Photograph by Robert Lyon, courtesy of Daniel Friese
At the back of what looks like an enclosed porch of an unpretentious ranch house near Wall, South Dakota, a steel-runged ladder leads down a 30-foot concrete access shaft. At the bottom, a massive, eight-ton steel-and-concrete door is painted the red, white and blue image of a Domino’s Pizza box, with a slightly altered phrasing of the chain’s familiar promise: “World-wide Delivery in 30 Minutes or Less; Or Your Next One is Free.” But in this case the “Next One” is a Minuteman II intercontinental ballistic missile (ICBM). For almost three decades, the house was the “Delta One” Launch Control Facility (LCF) for ten Minuteman missiles armed with nuclear warheads. The massive blast door was designed to ensure that the underground launch control center survived a nuclear attack.
Welcome to the mordant, jingoistic and occasionally crude — but rarely before seen world — of “blast-door art.”
Like the garish and cheeky illustrations etched across the noses of World War II aircraft, these images in launch control centers across the United States testify to the bravado of the men (and, from the mid-1980s onward, women) of what has been called “America’s Underground Air Force.” But they also reflect the sometimes surreal pressures faced by two-person missile crews on 24-hour duty alerts, waiting for a call to turn their missile launch keys and perhaps end civilization as we know it. “You’re sitting there waiting for the message you hope never comes,” says Tony Gatlin, who painted the Domino’s homage as a young deputy flight commander at Delta One in 1989. “That’s a pretty screwed up way of looking at the world.”
Now an Air Force major and deputy director of staff with the 100th Air Refueling Wing, based at the Royal Air Force’s Mildenhall Base, in England, Gatlin was struck by the similarity of Domino’s delivery time and that of his missiles. “One went with the other kind of well,” he deadpans. Gatlin’s painting is one of only a few the public can see, following the transformation in 1999 of the Delta One control facility and the nearby Delta Nine missile silo into an historic site by the National Park Service (NPS). Under the terms of the 1991 Strategic Arms Reduction Treaty between the then-Soviet Union and the United States, many Minuteman missile sites have been deactivated or destroyed.Photograph by Robert Lyon, courtesy of Daniel Friese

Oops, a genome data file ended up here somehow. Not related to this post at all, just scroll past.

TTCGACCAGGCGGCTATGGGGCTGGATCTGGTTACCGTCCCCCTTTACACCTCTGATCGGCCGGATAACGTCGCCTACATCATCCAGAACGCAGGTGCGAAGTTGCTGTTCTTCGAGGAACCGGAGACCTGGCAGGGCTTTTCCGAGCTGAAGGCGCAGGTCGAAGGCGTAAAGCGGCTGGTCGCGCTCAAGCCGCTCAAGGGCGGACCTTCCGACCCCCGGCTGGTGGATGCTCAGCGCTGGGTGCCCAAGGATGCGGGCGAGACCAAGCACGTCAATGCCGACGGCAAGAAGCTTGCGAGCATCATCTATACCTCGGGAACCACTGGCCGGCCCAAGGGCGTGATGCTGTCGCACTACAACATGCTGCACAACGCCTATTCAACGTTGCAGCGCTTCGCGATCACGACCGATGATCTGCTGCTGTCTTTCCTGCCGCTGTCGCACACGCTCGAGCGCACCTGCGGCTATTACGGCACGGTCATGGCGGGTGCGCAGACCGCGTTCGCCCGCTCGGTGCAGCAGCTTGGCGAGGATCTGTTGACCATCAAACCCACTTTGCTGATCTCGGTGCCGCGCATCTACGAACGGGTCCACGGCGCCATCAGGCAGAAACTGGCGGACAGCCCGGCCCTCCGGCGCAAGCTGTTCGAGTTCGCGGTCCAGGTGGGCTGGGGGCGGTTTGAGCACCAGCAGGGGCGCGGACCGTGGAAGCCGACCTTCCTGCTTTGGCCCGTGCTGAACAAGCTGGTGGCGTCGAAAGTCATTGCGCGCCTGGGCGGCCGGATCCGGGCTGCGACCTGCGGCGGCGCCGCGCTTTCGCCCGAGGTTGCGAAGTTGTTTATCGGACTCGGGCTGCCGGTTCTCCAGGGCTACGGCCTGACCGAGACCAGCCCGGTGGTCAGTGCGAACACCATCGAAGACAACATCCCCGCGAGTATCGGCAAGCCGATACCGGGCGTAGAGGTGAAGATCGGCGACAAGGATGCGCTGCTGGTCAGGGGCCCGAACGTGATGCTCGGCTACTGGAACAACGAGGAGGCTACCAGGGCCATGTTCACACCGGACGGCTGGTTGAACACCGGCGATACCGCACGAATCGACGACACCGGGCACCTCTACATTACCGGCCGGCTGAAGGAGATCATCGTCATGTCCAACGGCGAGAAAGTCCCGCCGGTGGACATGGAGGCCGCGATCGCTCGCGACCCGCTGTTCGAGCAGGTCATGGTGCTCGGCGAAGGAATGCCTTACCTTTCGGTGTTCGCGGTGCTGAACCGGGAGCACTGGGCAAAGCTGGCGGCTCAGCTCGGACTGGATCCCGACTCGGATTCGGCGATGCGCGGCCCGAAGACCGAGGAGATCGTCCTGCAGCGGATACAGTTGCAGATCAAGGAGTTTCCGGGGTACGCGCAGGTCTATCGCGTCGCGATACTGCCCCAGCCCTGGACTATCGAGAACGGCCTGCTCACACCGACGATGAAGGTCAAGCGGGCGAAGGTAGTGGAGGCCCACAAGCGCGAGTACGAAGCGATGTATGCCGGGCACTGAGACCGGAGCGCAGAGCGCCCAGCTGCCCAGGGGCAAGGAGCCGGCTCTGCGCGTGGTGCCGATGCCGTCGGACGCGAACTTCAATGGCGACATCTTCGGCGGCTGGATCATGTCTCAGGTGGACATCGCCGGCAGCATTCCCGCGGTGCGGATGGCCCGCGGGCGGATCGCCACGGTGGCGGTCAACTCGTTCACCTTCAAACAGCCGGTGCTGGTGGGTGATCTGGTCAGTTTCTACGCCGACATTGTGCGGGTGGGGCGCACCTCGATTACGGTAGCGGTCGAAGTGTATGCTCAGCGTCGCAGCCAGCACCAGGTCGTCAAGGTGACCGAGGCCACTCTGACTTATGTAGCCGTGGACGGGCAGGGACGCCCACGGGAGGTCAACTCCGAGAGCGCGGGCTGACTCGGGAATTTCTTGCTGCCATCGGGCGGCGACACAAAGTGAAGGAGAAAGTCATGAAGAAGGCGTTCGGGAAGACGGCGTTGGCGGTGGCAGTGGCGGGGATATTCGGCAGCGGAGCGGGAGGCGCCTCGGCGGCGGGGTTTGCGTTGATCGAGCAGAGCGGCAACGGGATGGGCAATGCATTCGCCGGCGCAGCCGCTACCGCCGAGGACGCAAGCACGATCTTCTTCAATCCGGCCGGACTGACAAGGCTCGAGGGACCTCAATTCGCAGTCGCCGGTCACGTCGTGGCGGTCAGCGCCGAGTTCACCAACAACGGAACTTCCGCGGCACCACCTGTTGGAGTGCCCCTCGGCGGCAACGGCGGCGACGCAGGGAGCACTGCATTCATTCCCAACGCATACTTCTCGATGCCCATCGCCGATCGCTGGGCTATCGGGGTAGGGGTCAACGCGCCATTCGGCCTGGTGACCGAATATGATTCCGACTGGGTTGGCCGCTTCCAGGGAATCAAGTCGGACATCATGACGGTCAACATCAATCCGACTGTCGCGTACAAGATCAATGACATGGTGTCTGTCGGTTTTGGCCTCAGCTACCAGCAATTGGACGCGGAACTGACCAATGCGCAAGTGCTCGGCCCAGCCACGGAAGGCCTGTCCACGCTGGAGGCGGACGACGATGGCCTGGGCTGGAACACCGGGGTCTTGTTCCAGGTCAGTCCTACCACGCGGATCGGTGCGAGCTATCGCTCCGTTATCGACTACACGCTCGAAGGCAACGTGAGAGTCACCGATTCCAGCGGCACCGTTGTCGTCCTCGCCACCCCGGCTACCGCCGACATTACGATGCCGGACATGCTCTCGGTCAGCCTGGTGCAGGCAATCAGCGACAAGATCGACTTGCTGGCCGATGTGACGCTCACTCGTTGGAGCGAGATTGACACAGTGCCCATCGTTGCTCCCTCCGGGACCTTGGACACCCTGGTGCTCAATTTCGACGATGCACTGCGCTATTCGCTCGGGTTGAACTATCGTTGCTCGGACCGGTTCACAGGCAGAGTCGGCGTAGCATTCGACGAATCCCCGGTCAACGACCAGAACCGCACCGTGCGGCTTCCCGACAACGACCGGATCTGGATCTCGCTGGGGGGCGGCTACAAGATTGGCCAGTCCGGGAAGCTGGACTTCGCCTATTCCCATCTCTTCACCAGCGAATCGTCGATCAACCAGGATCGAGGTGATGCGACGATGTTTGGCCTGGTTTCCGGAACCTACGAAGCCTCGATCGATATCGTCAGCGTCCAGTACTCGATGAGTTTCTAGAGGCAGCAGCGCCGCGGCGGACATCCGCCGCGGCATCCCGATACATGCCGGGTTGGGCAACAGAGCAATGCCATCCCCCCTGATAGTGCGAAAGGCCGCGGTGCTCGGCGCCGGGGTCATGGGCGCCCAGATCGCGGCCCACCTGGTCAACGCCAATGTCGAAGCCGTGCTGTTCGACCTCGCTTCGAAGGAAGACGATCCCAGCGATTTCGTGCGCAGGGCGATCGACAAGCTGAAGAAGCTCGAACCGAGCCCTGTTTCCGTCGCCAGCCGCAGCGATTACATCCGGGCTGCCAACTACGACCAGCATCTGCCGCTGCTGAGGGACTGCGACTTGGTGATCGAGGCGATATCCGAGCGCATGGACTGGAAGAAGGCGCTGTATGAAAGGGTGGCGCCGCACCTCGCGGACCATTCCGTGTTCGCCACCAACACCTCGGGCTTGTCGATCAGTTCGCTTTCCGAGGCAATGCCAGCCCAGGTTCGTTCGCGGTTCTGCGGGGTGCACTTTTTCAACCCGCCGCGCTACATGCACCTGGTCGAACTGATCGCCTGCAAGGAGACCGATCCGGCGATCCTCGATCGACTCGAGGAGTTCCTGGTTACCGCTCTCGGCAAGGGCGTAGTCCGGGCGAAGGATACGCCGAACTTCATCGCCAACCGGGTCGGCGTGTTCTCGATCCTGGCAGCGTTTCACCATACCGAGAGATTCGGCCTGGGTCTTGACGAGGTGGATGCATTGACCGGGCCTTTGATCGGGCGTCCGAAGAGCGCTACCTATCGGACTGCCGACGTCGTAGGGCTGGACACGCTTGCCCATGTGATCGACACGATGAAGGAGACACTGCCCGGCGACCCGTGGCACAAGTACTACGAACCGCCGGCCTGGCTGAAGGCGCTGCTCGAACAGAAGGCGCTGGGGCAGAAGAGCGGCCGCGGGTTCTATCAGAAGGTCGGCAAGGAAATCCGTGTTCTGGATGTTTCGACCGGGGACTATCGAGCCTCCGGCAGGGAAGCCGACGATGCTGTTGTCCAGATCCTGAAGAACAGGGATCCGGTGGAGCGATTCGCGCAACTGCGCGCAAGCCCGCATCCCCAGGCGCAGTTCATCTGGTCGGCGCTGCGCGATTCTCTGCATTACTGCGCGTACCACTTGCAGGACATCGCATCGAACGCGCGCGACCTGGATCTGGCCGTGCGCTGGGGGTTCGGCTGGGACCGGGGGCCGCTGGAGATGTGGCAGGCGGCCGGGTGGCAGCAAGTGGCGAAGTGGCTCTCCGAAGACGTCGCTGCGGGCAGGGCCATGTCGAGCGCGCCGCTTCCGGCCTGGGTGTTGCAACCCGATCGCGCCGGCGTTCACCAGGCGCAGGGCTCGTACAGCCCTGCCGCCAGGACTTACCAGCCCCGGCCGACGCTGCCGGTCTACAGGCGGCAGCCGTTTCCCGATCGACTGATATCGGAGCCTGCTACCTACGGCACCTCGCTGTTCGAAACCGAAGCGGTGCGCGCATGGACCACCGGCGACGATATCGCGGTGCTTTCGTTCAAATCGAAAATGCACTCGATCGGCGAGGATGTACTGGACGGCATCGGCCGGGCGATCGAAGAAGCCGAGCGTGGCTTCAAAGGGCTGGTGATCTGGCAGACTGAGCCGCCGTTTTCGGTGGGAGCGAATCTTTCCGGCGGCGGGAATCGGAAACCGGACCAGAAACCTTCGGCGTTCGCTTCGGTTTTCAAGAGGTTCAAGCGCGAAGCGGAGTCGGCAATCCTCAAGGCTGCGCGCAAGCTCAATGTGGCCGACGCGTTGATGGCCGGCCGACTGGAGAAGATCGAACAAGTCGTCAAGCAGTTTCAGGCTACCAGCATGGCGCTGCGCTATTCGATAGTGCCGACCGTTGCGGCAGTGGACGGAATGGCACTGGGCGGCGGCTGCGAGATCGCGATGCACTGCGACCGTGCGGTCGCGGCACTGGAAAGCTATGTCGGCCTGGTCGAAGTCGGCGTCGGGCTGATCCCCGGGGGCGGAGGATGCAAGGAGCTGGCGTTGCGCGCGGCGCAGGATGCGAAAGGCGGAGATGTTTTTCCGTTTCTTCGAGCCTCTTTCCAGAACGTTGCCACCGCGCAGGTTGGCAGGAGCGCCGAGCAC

“The site is an exceptionally important icon from the Cold War era,” says Greg Kendrick, the NPS historian who led the effort to conserve it. He calls the decorated doors “imaginative and amusing artwork.” Though plenty of painted blast doors remain at missile bases in North Dakota, Montana and Wyoming (where some 500 Minuteman III missiles are still on alert), would-be aficionados can’t exactly wander in unannounced. It is thanks to Daniel Friese, a civilian employee at the Air Force Center for Environmental Excellence, in Brooks City-Base, Texas, that a visual record of the doors exists. Friese, who was in charge of cultural resources at Ellsworth Air Force base in South Dakota from 1993 to 1997, was a fan of Gatlin’s Domino’s knockoff. “We’d get to talking to the missile folks and they’d say, ‘Oh yeah, Delta One’s not the only one that has artwork — you should see the one at Foxtrot [another LCF],’” he says. “That’s what gave me the idea.”